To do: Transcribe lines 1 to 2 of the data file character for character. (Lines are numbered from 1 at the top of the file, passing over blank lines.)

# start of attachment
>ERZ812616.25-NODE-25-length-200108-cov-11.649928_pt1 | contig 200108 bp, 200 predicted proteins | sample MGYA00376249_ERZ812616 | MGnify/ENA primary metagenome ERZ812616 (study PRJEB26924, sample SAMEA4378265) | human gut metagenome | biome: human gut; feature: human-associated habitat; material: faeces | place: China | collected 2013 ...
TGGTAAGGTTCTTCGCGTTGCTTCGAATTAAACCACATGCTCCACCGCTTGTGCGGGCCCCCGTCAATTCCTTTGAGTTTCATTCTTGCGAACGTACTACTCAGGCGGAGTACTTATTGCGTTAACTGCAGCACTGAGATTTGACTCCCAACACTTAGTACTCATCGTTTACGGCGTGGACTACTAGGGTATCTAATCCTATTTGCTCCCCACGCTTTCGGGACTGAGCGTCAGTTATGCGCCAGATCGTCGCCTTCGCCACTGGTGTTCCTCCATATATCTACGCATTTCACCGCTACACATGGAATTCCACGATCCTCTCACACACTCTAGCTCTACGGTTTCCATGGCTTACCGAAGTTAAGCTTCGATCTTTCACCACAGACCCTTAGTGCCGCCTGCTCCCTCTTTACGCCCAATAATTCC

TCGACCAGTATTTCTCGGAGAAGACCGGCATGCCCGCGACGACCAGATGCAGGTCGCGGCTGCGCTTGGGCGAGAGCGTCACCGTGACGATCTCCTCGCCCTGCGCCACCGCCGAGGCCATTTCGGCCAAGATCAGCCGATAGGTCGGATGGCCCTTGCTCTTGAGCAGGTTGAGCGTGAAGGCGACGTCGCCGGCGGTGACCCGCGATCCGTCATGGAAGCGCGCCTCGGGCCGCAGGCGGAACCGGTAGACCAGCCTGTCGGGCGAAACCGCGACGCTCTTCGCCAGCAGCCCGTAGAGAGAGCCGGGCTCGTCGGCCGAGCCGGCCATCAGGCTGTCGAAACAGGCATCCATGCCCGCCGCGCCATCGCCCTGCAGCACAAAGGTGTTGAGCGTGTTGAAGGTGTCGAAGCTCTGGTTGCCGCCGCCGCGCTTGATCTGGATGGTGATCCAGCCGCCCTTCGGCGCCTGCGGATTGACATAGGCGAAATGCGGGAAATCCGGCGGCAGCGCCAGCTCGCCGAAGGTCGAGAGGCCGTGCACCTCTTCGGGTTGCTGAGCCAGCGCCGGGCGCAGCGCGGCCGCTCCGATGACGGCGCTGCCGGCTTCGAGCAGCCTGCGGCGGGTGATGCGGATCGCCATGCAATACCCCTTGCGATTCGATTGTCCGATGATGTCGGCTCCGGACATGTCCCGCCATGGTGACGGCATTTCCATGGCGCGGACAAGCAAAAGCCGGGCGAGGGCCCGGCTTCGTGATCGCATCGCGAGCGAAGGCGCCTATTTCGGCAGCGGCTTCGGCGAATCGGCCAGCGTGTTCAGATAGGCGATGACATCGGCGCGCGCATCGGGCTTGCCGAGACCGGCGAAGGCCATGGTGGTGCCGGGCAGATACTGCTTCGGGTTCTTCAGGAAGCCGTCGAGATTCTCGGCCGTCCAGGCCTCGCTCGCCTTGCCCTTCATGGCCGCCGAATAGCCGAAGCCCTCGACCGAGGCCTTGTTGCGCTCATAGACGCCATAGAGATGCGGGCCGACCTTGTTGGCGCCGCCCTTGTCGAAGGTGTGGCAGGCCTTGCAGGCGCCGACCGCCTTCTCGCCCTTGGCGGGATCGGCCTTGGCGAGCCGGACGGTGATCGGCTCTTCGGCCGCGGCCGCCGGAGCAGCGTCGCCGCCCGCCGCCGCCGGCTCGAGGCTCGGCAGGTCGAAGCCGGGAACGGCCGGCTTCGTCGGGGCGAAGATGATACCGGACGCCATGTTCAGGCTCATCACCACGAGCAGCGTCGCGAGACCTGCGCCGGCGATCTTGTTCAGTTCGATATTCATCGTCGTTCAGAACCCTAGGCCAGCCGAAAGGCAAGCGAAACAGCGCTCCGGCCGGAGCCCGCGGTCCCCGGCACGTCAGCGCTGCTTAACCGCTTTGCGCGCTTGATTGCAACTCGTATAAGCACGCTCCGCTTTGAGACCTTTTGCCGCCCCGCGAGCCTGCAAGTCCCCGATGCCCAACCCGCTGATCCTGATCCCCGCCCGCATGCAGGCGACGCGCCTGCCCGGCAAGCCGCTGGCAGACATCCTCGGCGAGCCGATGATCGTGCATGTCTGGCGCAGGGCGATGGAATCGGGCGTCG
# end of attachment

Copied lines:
>ERZ812616.25-NODE-25-length-200108-cov-11.649928_pt1 | contig 200108 bp, 200 predicted proteins | sample MGYA00376249_ERZ812616 | MGnify/ENA primary metagenome ERZ812616 (study PRJEB26924, sample SAMEA4378265) | human gut metagenome | biome: human gut; feature: human-associated habitat; material: faeces | place: China | collected 2013 ...
TGGTAAGGTTCTTCGCGTTGCTTCGAATTAAACCACATGCTCCACCGCTTGTGCGGGCCCCCGTCAATTCCTTTGAGTTTCATTCTTGCGAACGTACTACTCAGGCGGAGTACTTATTGCGTTAACTGCAGCACTGAGATTTGACTCCCAACACTTAGTACTCATCGTTTACGGCGTGGACTACTAGGGTATCTAATCCTATTTGCTCCCCACGCTTTCGGGACTGAGCGTCAGTTATGCGCCAGATCGTCGCCTTCGCCACTGGTGTTCCTCCATATATCTACGCATTTCACCGCTACACATGGAATTCCACGATCCTCTCACACACTCTAGCTCTACGGTTTCCATGGCTTACCGAAGTTAAGCTTCGATCTTTCACCACAGACCCTTAGTGCCGCCTGCTCCCTCTTTACGCCCAATAATTCC